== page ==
What are Responsive Interactions?

According to the Center on the Developing Child at Harvard University, Serve and Return is about “responsive interactions between children and the people who care for them.” 90 percent of the brain develops before age five, which means early childhood is a critical period of learning and growth. By ensuring that your child has access to caring, responsive relationships with adults, you build your child’s brain and help them reach their full potential.

What is a Serve?

The term “serve” refers to moments where a child is reaching out to you for attention. This could be through eye contact, pointing, facial expressions, crying, babbling, touch, speech, gestures, and more. While these serves may seem like small, everyday interactions, they actually play a big role in your child’s learning and development.

What is a Return?

The term “return” refers to moments where an adult recognizes a child’s serve and responds appropriately through eye contact, gestures, facial expressions, speech, or another relevant response. Caregivers can also name what a child is seeing, doing, or feeling to make important languages connections to the action or interaction.

What does Serve and Return look like?

Serve and Return can be broken down into five easy steps:

  1. Notice your child’s serve and shift your attention to what they are looking at.
  2. Return your child’s serve by offering support or encouragement.
  3. Name what your child is seeing, touching, hearing, tasting, or doing.
  4. Keep the interaction going. Take turns, keep it going back and forth.
  5. Practice beginning and ending activities.

Learn More

The Center on the Developing Child at Harvard University has developed several resources on responsive interactions with young children. To learn more, visit their website or check out these resources:

For more news, visit our news page or sign up to receive our digital newsletters.


September 14, 2021

STEMIEFest: Support STEM Learning with Young Children

Attend STEM Innovation for Inclusion in Early Education Fest (STEMIEFest) this October to learn how to support Science, Technology, Engineering, and Math learning with young children!

What is STEMIEFest?

Hosted from October 4 – 8, 2021, STEMIEFest is a five-day interactive learning experience that discusses strategies and opportunities to support STEM learning with young children. Attendees will hear from STEMIE staff, STEM and inclusion experts, museums, and other organizations doing amazing work in the field of early STEM education.


Registration will be available later in September. For now, save the date (October 4 – 8, 2021)! Continuing Education Units (CEUs) and/or professional learning certificates will be available.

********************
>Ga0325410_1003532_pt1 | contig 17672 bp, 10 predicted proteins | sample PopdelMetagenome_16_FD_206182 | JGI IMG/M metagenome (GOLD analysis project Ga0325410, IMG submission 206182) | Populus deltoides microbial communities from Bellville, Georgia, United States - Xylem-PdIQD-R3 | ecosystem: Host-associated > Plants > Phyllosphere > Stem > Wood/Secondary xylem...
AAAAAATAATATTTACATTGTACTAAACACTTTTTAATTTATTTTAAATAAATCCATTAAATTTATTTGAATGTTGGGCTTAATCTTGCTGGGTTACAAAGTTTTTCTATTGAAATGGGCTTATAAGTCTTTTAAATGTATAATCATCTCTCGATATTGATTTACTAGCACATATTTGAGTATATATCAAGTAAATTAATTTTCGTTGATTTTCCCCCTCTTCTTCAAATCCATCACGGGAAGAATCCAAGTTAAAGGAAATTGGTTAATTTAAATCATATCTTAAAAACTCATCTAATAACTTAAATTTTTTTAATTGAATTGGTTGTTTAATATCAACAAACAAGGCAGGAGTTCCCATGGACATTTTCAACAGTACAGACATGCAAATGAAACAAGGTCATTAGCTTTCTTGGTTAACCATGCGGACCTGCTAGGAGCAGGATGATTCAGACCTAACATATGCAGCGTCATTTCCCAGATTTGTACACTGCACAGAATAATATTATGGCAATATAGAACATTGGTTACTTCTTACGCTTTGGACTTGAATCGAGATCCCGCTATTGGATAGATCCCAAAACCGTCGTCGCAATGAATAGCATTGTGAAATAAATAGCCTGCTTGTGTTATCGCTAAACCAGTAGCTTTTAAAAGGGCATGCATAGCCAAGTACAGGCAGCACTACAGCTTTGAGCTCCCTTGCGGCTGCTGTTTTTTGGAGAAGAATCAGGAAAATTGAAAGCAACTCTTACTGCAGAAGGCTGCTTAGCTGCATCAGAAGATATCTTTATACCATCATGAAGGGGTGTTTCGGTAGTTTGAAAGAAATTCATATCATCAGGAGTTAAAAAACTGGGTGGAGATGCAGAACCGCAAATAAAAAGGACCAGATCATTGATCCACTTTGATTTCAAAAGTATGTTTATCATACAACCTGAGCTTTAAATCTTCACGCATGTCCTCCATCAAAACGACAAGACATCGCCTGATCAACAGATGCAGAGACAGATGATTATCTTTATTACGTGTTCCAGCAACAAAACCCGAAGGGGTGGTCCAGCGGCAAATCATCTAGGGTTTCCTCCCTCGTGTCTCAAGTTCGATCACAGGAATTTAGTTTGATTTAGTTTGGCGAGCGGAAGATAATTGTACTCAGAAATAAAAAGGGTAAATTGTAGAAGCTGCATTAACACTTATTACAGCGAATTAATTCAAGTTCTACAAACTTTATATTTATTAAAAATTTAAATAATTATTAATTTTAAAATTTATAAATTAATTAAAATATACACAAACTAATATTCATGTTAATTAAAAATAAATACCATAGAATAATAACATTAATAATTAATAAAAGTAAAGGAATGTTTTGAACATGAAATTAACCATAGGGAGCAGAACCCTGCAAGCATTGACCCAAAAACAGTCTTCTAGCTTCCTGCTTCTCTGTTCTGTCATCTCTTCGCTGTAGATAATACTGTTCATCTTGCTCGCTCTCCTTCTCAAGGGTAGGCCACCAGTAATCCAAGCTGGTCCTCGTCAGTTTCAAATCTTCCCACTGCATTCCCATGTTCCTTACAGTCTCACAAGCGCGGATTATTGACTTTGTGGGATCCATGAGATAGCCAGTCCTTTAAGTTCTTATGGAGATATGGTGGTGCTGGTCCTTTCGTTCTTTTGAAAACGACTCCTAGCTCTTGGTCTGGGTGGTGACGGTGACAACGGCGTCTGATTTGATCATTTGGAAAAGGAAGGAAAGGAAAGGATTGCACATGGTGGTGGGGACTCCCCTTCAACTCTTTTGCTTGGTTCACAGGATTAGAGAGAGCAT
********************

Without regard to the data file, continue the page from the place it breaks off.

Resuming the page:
All sessions will include ASL interpreters and captioning. Sessions will also be available in Spanish.

Last Year’s Sessions

For examples of what STEMIEFest 2021 could look like, check out last year’s sessions:

Learn More

To learn more, visit the STEMIEFest web page. For more news, visit our news page or sign up to receive our digital newsletters.


Campaign Strives to End Lead Poisoning in Pennsylvania

Approximately 8,000 children in Pennsylvania are poisoned by lead every year. The Thriving PA campaign wants to change that.

Lead Poisoning in Pennsylvania

According to Colleen McCauley, Health Policy Director at Public Citizens for Children and Youth, there are 8,000 children in Pennsylvania who are poisoned by lead each year. Exposure to high levels of lead may lead to negative health and developmental outcomes, including:

    • damage to the brain and nervous system,
    • slowed growth and development,
    • learning and behavior challenges, and
    • hearing and speech problems.

Lead poisoning is also a racial equity issue. Five times more Black children and two times more Hispanic children are poisoned by lead than White children in Pennsylvania. Lead poisoning is 100 percent preventable, and the Thriving PA campaign is looking to end it in the state.

What is the Thriving PA campaign?

The campaign seeks to:

    • secure a dedicated pot of state money to get lead out of kid’s homes,
    • screen more kids for lead, and
    • improve services for children who are poisoned by lead.

The campaign also focuses on perinatal health, children’s health insurance, prenatal nutrition, and children’s nutrition. To learn more, watch the video below.




Access a Comprehensive Guide

The Lead-Free Promise Project released a comprehensive guide for Pennsylvania health care providers and other child-serving professionals with critical follow-up resources for children poisoned by lead. The guide includes crucial information on:

    • how to get free home lead inspections for children with Medicaid and CHIP,
    • connecting low-income families with free programs,
    • assisting higher-income families with lead paint removal, and
    • how to access care management staff in Medicaid and CHIP health plans.

Download the full guide.

More Information

For more information, visit the Thriving PA website. For more news, visit our news page.


September 13, 2021

Celebrating National Kinship Care Month